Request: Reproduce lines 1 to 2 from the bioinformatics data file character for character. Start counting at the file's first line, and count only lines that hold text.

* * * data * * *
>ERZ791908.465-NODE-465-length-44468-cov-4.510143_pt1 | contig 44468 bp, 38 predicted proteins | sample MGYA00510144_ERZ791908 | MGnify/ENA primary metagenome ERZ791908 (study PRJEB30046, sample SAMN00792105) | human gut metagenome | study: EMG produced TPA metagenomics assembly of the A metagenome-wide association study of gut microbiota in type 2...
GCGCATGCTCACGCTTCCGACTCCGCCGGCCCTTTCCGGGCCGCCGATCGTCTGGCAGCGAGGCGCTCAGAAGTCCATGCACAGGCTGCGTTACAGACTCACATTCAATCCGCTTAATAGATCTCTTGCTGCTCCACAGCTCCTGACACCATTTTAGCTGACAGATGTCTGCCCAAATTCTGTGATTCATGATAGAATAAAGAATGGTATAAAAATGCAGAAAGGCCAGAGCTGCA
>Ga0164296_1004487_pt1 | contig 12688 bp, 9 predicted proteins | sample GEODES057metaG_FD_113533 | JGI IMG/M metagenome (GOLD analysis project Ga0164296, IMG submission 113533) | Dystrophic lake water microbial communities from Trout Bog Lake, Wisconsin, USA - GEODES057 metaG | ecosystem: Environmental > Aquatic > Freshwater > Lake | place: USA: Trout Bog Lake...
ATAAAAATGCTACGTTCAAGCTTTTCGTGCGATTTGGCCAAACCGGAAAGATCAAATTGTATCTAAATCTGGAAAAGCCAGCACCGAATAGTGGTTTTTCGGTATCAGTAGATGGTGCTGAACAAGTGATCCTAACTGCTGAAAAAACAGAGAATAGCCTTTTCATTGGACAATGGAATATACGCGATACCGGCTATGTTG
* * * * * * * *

>ERZ791908.465-NODE-465-length-44468-cov-4.510143_pt1 | contig 44468 bp, 38 predicted proteins | sample MGYA00510144_ERZ791908 | MGnify/ENA primary metagenome ERZ791908 (study PRJEB30046, sample SAMN00792105) | human gut metagenome | study: EMG produced TPA metagenomics assembly of the A metagenome-wide association study of gut microbiota in type 2...
GCGCATGCTCACGCTTCCGACTCCGCCGGCCCTTTCCGGGCCGCCGATCGTCTGGCAGCGAGGCGCTCAGAAGTCCATGCACAGGCTGCGTTACAGACTCACATTCAATCCGCTTAATAGATCTCTTGCTGCTCCACAGCTCCTGACACCATTTTAGCTGACAGATGTCTGCCCAAATTCTGTGATTCATGATAGAATAAAGAATGGTATAAAAATGCAGAAAGGCCAGAGCTGCA